The cult hero and former climber founded the outerwear brand Patagonia in the 1960s. Now it’s experiencing a renaissance among Silicon Valley execs and hipsters, with global sales soaring to £650m
Sure, I can skin a rabbit,” says Yvon Chouinard, the American outdoorsman, environmentalist and owner of what is probably the coolest clothing label on the planet, Patagonia. “I’ve skinned and cooked plenty. The difficult ones are porcupines. I used to eat a lot of porcupine when I was rock climbing. They’re pretty tasty, actually.”
Relaxing at his home on the California coast in trademark plaid shirt, Levi’s and Converse, Chouinard is reminiscing about the period from the 1950s to the 1970s, when he became famous as a rock climber, scaling “impossible peaks with minimal gear”. Patagonia, the climbing equipment company he founded in the 1970s with his wife, Malinda, has steadily grown into a global business — since 2010, annual sales have doubled to £650m and recently, at the age of 78, he has found himself back in vogue.
His eco-friendly offices and maverick business methods have inspired a new “profit and purpose” generation of entrepreneurs and start-ups that like to mix business with social mission. As fans of HBO’s Silicon Valley TV series will know, Patagonia’s fleece jackets have become de rigueur among VCs and tech bros. In Shoreditch, where murals advertise the brand’s unique business mission (“Build the best product. Cause no unnecessary harm. Use business to inspire and implement solutions to the environmental crisis”), hipsters pack into the company’s clothes-mending workshops and screenings of vintage films about Chouinard’s climbs.
And on the back of a new edition of his global bestseller, Let My People Go Surfing: The Education of a Reluctant Businessman, he and his staff are invited to speak and advise companies around the world on how to run successful offices where people actually want to work. It pleases him, as this was the point all along. “I never actually wanted to be ‘in business’ as such. I wanted to climb and surf, so I started a business that would help me do that,” he says, looking out over the sea from the yard at his modest house. “The main thing was always to be as responsible as possible, and prove that being responsible could be good business, so I’d encourage other companies to follow. That’s why I do it.”
Patagonia makes clothing and equipment for all kinds of outdoor activities. Beginning (as Chouinard Equipment) by inventing reusable pitons, it then created the fleece jacket (Chouinard spotted the fabric’s potential when he noticed it being used for toilet-seat covers) and, among other things, pioneered the idea of layering. As well as seeking to minimise environmental damage, the company annually gives 1% of its sales or 10% of pre-tax profits, whichever is greater, to environmental causes.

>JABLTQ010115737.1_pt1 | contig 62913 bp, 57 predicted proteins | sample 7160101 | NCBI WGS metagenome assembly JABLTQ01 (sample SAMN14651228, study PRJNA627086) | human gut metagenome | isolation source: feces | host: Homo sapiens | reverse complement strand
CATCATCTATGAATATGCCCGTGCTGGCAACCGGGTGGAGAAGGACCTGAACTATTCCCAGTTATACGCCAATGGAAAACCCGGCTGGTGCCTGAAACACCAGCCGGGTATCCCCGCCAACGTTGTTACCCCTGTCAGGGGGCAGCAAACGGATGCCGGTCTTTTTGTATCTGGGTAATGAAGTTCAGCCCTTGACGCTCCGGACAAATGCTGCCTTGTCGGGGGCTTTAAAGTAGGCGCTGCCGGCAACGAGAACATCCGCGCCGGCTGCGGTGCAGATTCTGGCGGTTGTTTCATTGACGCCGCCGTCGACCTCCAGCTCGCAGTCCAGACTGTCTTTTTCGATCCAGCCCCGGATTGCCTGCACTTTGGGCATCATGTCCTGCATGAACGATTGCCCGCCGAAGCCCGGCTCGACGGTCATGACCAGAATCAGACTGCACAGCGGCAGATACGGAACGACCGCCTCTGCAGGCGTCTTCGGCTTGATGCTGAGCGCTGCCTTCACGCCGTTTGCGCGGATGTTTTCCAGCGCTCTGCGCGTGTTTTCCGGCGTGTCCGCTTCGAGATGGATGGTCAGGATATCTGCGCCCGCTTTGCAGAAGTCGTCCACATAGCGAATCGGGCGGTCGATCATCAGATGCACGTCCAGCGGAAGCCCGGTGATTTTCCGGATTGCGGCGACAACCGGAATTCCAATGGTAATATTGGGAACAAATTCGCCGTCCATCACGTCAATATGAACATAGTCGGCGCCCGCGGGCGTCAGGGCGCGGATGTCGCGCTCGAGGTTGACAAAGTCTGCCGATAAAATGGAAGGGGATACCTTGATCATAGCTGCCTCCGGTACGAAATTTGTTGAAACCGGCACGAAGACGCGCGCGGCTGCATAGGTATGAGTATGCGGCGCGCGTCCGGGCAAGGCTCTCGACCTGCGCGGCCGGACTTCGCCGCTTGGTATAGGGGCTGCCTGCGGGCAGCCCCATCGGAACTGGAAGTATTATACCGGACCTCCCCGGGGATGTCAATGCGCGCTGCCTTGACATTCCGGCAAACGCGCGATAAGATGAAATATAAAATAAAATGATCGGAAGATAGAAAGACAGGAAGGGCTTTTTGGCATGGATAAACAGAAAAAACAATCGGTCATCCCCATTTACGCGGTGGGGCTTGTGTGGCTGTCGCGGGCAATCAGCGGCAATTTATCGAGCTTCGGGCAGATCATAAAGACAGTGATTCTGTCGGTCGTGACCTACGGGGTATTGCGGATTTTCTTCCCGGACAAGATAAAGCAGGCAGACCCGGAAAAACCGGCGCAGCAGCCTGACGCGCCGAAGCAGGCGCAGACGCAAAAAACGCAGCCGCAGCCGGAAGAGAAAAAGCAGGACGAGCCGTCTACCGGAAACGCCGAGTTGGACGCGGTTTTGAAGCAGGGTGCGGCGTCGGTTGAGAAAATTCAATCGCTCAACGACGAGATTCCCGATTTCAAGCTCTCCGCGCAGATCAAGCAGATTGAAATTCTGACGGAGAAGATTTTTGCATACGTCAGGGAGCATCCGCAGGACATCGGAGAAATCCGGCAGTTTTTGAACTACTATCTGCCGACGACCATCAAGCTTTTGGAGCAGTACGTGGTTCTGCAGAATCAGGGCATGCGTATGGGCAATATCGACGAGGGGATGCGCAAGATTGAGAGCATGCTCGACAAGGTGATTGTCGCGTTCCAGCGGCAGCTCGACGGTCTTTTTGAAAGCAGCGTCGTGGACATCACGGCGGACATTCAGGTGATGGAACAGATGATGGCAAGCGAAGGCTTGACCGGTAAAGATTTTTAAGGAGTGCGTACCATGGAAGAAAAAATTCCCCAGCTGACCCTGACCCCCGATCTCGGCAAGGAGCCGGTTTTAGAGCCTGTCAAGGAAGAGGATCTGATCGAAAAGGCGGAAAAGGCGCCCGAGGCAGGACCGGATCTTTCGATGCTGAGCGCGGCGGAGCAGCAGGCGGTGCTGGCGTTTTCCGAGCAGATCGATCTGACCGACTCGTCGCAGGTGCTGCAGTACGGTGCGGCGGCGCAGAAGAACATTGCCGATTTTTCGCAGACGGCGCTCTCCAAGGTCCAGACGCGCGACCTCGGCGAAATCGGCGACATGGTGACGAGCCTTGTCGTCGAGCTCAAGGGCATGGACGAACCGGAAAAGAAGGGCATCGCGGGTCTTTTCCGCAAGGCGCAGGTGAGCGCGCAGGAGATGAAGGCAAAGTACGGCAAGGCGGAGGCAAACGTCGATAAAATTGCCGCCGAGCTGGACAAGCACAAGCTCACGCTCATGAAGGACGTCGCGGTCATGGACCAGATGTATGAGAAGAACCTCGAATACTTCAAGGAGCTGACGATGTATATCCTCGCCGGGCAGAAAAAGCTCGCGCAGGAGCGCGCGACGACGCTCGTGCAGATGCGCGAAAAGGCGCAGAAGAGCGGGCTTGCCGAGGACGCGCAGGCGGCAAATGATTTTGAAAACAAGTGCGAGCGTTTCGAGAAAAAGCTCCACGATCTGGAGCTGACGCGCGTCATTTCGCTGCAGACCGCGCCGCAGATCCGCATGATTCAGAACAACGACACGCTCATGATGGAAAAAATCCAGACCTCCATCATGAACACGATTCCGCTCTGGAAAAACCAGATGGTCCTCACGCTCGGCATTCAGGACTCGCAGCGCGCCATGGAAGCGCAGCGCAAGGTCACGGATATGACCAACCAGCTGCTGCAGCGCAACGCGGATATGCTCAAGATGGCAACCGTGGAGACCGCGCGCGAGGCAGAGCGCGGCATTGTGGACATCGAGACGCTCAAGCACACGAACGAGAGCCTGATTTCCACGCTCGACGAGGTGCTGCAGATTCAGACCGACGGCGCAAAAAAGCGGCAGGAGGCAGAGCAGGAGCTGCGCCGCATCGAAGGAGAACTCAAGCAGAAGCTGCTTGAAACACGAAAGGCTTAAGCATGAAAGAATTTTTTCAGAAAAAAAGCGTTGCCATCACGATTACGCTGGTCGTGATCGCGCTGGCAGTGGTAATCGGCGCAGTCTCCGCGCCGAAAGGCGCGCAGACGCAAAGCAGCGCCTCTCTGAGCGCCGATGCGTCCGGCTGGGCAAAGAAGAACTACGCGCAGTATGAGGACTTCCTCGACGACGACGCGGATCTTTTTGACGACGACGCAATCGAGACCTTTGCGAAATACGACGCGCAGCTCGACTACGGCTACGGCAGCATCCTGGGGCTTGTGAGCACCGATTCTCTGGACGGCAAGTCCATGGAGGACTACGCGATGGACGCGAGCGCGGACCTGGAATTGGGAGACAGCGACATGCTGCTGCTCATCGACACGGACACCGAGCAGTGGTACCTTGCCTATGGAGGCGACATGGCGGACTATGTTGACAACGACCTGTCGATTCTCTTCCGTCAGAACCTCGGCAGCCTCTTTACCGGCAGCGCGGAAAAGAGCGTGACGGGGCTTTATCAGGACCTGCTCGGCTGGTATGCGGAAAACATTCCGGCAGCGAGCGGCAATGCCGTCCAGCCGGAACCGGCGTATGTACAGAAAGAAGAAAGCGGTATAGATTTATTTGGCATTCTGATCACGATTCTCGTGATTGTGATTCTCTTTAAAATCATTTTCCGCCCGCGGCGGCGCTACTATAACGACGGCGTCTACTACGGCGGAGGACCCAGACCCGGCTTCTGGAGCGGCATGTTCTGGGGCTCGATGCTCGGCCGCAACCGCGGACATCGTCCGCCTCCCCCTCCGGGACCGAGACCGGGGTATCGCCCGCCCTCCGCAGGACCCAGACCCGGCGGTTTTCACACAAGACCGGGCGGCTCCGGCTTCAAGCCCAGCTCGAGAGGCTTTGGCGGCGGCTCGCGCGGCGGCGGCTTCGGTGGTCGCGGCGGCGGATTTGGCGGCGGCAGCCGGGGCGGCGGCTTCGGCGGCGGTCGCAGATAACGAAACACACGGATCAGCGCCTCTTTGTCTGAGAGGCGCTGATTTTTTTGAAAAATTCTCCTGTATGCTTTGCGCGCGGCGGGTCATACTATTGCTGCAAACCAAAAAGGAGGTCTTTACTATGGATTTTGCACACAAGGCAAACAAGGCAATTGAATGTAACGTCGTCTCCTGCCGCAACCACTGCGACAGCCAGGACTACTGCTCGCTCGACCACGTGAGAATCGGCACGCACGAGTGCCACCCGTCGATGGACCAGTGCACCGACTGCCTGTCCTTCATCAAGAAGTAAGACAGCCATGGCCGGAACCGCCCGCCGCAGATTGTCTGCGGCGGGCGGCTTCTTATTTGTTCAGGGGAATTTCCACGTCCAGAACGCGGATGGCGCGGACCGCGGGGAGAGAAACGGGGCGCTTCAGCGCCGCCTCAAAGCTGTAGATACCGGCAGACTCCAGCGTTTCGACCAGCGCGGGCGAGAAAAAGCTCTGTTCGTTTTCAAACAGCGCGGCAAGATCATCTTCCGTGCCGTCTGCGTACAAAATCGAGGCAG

The quirky idealism is apparent as soon as you enter the brand’s campus in Ventura, a rough-around-the-edges surf town an hour north of Los Angeles. The car park is covered by a canopy of solar panels, and the main buildings — a mix of wood-rich new build and converted industrial — ring with the sound of children in the classrooms and playgrounds of the integrated nurseries. The Patagonia childcare programme — pioneered by Malinda in the 1970s, when the Chouinards’ son and daughter were young — is internationally famous, and increasingly copied as a means of attracting female talent.
Company bosses credit it with the 100% return-to-work rate of new mums, but also with increasing the company’s performance and productivity: the children’s areas are deliberately spread out between offices, because, says Rick Ridgeway, a famous ex-climber and adventurer who now works as Patagonia’s vice president of environmental affairs, “the sound of kids playing influences people working here to be more polite. When people are aware there are children around, the tension and backbiting are reduced. They become more civil, and they work better.”
Adults are free to play a bit, too. The receptionist is a laid-back, beardy veteran world frisbee champion called Chipper Bro, who also functions as a company ambassador and provides a visitor orientation that includes an explanation of how to discover zen through surfing. At lunchtime in the surf season, he says, about a third of the staff grab their boards and go down to the beach; if it snows, whoever wants to can head off to the mountains to ski. No one is expected to work after 5.30pm or answer phones or email at weekends.
Chouinard, who has an open-plan work space like other employees, and uses neither email nor computer nor phone (though Malinda will pass on messages), operates what he calls “management by absence”, sometimes not visiting the offices for weeks because he’s away fly-fishing or climbing. “I trust people to make decisions,” he shrugs. “If the office is on fire, they don’t need me to tell them to call the fire brigade, do they?”